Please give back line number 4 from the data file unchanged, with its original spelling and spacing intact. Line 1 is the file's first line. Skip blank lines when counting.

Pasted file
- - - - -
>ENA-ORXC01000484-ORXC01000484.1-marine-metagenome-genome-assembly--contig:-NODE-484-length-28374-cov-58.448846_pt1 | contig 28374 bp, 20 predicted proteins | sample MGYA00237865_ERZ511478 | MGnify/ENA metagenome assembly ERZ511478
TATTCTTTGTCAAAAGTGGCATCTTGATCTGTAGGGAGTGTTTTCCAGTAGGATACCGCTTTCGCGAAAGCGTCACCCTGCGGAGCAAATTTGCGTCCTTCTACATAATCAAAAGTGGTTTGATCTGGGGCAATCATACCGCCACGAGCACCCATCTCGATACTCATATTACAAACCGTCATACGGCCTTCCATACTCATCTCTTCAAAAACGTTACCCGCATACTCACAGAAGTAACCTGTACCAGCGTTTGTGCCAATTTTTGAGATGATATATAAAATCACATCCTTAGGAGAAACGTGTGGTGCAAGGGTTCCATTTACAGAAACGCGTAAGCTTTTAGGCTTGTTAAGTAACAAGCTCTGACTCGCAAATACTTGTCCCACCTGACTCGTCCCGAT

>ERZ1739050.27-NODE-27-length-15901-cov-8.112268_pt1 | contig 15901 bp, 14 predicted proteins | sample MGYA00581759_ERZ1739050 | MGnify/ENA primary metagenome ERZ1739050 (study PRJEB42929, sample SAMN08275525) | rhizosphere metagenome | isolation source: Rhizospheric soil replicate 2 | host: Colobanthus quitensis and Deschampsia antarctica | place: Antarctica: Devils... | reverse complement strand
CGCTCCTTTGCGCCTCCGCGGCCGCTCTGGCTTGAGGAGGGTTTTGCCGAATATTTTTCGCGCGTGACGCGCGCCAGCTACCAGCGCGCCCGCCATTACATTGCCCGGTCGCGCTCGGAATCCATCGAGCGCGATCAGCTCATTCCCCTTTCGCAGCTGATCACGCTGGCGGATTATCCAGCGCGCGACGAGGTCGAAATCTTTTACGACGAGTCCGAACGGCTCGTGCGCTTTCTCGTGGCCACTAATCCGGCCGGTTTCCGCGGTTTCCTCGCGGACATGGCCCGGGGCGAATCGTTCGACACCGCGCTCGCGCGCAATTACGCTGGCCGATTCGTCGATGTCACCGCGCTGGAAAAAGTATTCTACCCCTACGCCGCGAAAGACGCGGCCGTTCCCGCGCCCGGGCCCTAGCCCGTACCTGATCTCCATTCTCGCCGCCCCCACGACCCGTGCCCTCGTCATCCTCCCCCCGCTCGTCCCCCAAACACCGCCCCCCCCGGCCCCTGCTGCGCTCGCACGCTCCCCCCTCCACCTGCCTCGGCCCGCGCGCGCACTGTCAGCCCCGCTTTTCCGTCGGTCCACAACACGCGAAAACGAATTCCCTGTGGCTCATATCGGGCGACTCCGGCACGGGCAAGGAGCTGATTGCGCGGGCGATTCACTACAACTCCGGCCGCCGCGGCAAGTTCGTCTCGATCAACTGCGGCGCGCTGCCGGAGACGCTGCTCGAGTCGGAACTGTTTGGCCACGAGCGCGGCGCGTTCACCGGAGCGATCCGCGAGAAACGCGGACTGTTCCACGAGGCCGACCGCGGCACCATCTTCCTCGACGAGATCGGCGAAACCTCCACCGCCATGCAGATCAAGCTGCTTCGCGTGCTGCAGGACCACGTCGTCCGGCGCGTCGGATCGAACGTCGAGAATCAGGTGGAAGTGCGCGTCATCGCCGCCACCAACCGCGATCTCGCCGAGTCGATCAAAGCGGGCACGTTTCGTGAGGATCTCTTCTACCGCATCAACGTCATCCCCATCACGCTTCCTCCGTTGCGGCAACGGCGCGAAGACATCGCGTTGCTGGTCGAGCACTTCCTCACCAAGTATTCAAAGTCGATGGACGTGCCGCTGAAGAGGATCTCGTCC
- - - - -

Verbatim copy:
CGCTCCTTTGCGCCTCCGCGGCCGCTCTGGCTTGAGGAGGGTTTTGCCGAATATTTTTCGCGCGTGACGCGCGCCAGCTACCAGCGCGCCCGCCATTACATTGCCCGGTCGCGCTCGGAATCCATCGAGCGCGATCAGCTCATTCCCCTTTCGCAGCTGATCACGCTGGCGGATTATCCAGCGCGCGACGAGGTCGAAATCTTTTACGACGAGTCCGAACGGCTCGTGCGCTTTCTCGTGGCCACTAATCCGGCCGGTTTCCGCGGTTTCCTCGCGGACATGGCCCGGGGCGAATCGTTCGACACCGCGCTCGCGCGCAATTACGCTGGCCGATTCGTCGATGTCACCGCGCTGGAAAAAGTATTCTACCCCTACGCCGCGAAAGACGCGGCCGTTCCCGCGCCCGGGCCCTAGCCCGTACCTGATCTCCATTCTCGCCGCCCCCACGACCCGTGCCCTCGTCATCCTCCCCCCGCTCGTCCCCCAAACACCGCCCCCCCCGGCCCCTGCTGCGCTCGCACGCTCCCCCCTCCACCTGCCTCGGCCCGCGCGCGCACTGTCAGCCCCGCTTTTCCGTCGGTCCACAACACGCGAAAACGAATTCCCTGTGGCTCATATCGGGCGACTCCGGCACGGGCAAGGAGCTGATTGCGCGGGCGATTCACTACAACTCCGGCCGCCGCGGCAAGTTCGTCTCGATCAACTGCGGCGCGCTGCCGGAGACGCTGCTCGAGTCGGAACTGTTTGGCCACGAGCGCGGCGCGTTCACCGGAGCGATCCGCGAGAAACGCGGACTGTTCCACGAGGCCGACCGCGGCACCATCTTCCTCGACGAGATCGGCGAAACCTCCACCGCCATGCAGATCAAGCTGCTTCGCGTGCTGCAGGACCACGTCGTCCGGCGCGTCGGATCGAACGTCGAGAATCAGGTGGAAGTGCGCGTCATCGCCGCCACCAACCGCGATCTCGCCGAGTCGATCAAAGCGGGCACGTTTCGTGAGGATCTCTTCTACCGCATCAACGTCATCCCCATCACGCTTCCTCCGTTGCGGCAACGGCGCGAAGACATCGCGTTGCTGGTCGAGCACTTCCTCACCAAGTATTCAAAGTCGATGGACGTGCCGCTGAAGAGGATCTCGTCC